26. A driving device as defined in claim 21, wherein said first and second drive signals are equal to each other, and are constituted by a period of a slow rise of a voltage and a period of a quick drop of said voltage, or by a period of a slow drop of said voltage and a period of a quick rise of said voltage;
connection of electrodes of said first piezoelectric element with said driving circuit is opposite to connection of electrodes of said second piezoelectric element.
27. An optical instrument comprising:
first and second drive shafts for extending in an axial direction, and for engagement with each other;
a movable structure for moving axially on said first and second drive shafts, having an engageable portion in frictional engagement with said first and second drive shafts;
first and second piezoelectric elements provided with first and second ends of respectively said first and second drive shafts;
a frame portion for supporting said first and second piezoelectric elements;
an elastic element disposed between a third end of said first drive shaft and a fourth end of said second drive shaft, for interconnection thereof;
a driving circuit for supplying said first and second piezoelectric elements with a drive signal to expand or contract said first and second piezoelectric elements, and for moving said movable structure in said axial direction by an alternately repeating sequence of shifting said first and second drive shafts at low and high speeds in said axial direction;
wherein in said shifting at said low speed, said first and second piezoelectric elements shift said first and second drive shafts in a first direction slowly, to shift said movable structure in said first direction by said frictional engagement;
wherein in said shifting at said high speed, said first and second piezoelectric elements shift said first and second drive shafts in a second direction quickly, to move back said first and second drive shafts in said second direction relative to said movable structure being stationary with inertial force.
28. An optical instrument as defined in claim 27, wherein said movable structure comprises a lens barrel for holding a lens.
29. An optical instrument as defined in claim 28, further comprising a solid state pickup element for photoelectrically converting object light into a pickup signal, said object light being focused by said lens.
30. An optical instrument as defined in claim 27, wherein said movable structure comprises a rotatable ring;
further comprising a light amount control unit for controlling a light amount of incident light upon rotation of said rotatable ring.
Description
BACKGROUND OF THE INVENTION

1. Field of the Invention

The present invention relates to a driving device and optical instrument. More particularly, the present invention relates to a driving device and optical instrument in which a piezoelectric element is used to apply force to a device to be driven.

2. Description Related to the Prior Art

An optical instrument such as a camera includes an actuator as a driving device, and a mechanical element for being driven by the actuator. For example, U.S. Pat. No. 5,225,941 (corresponding to JP-A 4-069070) and U.S. Pat. No. 5,589,723 (corresponding to JP-A 7-274543) disclose a use of a piezoelectric actuator in a camera as an electromechanical converting element or transducer.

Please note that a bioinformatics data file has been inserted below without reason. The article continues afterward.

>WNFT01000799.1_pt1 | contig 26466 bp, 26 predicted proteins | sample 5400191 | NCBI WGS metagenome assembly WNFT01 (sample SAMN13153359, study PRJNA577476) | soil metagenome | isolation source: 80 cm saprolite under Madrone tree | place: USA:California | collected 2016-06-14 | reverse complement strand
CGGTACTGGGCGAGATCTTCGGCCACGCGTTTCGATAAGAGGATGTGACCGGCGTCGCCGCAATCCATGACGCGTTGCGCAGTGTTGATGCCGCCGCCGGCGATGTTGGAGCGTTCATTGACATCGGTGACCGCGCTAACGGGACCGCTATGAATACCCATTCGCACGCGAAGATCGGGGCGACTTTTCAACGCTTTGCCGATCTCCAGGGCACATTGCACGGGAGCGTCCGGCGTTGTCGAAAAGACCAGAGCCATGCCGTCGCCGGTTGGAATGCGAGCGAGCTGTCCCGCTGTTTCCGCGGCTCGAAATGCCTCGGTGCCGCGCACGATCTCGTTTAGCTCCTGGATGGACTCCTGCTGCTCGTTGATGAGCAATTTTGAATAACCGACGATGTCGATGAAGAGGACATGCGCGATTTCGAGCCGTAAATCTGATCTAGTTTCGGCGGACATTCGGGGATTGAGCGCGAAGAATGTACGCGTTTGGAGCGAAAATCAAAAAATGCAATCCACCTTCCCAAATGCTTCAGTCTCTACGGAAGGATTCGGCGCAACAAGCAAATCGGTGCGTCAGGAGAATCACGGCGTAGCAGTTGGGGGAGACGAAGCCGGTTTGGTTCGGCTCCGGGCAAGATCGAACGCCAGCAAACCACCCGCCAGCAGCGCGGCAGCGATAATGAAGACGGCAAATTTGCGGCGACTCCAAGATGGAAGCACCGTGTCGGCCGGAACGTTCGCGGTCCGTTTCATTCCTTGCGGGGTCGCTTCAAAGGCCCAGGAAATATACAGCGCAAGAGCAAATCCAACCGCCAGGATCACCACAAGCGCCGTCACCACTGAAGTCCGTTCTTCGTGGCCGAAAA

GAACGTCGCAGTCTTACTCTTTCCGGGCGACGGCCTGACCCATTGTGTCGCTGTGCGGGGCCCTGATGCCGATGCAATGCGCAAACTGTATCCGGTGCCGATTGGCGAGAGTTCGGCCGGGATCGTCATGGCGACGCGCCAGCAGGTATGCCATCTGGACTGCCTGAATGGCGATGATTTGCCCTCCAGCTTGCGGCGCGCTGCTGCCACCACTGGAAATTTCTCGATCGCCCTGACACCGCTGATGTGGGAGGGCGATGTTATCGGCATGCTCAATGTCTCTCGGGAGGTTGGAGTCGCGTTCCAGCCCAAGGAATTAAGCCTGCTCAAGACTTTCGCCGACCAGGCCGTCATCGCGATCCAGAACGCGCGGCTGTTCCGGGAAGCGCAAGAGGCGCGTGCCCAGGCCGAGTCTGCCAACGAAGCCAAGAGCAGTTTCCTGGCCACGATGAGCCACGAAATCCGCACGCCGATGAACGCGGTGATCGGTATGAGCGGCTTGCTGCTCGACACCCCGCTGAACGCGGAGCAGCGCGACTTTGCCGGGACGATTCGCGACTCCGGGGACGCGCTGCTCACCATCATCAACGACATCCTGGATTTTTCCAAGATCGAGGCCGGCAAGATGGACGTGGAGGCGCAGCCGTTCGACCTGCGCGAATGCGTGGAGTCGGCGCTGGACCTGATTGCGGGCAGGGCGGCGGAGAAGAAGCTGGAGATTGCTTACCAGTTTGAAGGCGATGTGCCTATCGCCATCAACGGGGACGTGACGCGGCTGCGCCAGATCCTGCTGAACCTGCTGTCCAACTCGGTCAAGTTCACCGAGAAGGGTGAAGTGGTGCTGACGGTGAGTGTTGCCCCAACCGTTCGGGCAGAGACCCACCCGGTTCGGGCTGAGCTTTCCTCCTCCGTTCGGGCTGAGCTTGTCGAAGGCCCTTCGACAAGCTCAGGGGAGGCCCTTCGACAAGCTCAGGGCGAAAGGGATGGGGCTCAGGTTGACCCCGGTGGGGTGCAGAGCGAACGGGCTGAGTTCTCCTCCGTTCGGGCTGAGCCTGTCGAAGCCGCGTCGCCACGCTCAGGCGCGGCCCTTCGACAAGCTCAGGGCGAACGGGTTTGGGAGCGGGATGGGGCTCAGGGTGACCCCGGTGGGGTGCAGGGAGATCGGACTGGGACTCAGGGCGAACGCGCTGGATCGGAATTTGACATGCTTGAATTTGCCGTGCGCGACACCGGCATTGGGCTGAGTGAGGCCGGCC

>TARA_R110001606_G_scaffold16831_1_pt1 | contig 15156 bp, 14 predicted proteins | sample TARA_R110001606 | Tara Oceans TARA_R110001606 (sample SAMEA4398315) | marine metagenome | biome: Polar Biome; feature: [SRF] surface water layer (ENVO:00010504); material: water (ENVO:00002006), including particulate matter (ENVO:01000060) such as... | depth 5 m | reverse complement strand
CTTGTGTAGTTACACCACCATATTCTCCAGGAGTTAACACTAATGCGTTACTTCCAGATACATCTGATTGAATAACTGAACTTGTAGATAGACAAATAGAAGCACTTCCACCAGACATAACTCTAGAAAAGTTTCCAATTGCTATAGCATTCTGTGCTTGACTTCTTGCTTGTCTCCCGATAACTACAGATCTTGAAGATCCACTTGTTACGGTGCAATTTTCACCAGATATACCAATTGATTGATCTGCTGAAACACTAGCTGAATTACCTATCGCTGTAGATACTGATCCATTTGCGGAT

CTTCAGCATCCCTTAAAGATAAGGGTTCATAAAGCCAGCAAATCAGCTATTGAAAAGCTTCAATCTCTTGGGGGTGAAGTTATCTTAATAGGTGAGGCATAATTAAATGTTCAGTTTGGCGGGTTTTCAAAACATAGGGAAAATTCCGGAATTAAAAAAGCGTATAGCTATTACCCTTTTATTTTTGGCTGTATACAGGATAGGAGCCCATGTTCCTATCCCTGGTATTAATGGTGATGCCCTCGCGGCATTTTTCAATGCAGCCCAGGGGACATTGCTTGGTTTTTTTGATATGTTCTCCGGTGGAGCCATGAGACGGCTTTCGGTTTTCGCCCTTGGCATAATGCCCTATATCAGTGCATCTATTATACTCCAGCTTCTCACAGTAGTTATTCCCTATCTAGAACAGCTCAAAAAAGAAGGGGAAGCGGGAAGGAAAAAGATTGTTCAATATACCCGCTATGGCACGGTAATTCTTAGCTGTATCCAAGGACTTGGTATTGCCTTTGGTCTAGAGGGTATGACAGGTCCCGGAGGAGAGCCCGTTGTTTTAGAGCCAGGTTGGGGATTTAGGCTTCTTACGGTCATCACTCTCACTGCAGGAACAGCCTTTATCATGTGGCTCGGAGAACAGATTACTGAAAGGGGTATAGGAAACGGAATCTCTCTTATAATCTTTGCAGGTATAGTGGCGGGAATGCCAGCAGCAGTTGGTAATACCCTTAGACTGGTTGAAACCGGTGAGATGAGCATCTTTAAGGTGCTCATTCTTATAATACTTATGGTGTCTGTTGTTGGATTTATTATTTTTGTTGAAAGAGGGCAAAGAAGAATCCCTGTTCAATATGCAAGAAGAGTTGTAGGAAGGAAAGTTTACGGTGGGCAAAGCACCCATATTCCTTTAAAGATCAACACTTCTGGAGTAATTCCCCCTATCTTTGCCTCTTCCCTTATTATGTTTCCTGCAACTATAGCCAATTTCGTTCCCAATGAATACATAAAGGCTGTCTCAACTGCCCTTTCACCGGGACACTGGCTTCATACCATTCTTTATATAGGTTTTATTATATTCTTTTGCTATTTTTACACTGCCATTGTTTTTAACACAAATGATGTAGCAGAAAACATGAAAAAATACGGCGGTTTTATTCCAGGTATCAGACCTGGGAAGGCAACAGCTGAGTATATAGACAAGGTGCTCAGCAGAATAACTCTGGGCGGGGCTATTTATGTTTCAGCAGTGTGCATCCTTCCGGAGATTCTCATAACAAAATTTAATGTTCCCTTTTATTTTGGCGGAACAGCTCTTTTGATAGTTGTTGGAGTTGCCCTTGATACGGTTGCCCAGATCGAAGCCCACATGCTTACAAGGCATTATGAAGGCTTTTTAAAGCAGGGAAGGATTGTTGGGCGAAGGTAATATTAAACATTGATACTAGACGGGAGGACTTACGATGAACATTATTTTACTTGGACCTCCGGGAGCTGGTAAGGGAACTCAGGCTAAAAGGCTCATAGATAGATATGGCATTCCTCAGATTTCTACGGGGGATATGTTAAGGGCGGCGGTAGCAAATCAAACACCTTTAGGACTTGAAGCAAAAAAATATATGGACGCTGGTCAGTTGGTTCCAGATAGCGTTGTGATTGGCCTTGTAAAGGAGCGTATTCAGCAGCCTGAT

In FIG. 21, a piezoelectric actuator of the prior art for use with a lens is illustrated. A lens barrel 100 as an element to be driven includes a projection 101 and holes 101 a and 101 b. The projection 101 projects from the periphery of the lens barrel 100. The holes 101 a and 101 b are formed to extend in the optical axis direction. A drive shaft 102 extends through the holes 101 a and 101 b, and is frictionally engaged in a slidable manner. Holes 104 and 105 are formed in a frame portion 103. The drive shaft 102 is inserted through the holes 104 and 105 and supported in a slidable manner in the axial direction. A piezoelectric element 106 in a piezoelectric actuator has a first end secured to the frame portion 103, and a second end secured to an end of the drive shaft 102.

The piezoelectric element 106 response to a drive pulse as an electric signal, and either expands or contracts in its direction of thickness, to shift the drive shaft 102 in the axial direction. The drive pulse sent to the piezoelectric element 106 has a waveform defined by a combination of a period of a slow rise of the voltage and a succeeding period of a quick drop of the voltage. The piezoelectric element 106 shifts by the expansion at a low speed in the direction C in the period of the slow rise, and shifts by the contraction at a high speed in the direction C in the period of the quick drop.

In the period of the slow rise of the voltage, the drive shaft 102 shifts in the direction C at a low speed. The lens barrel 100 shifts together with the drive shaft 102 in the direction C in keeping frictional coupling with the drive shaft 102 at the holes 110 a and 101 b. In the succeeding period of the quick drop of the voltage, the drive shaft 102 shifts at a high speed in reverse to the direction C. The holes 110 a and 101 b are released from the frictional coupling with the drive shaft 102. The lens barrel 100 is kept positioned by the inertia. As a result, a relative position of the lens barrel 100 relative to the drive shaft 102 is changed. The lens barrel 100 is moved in the direction C from the initial position.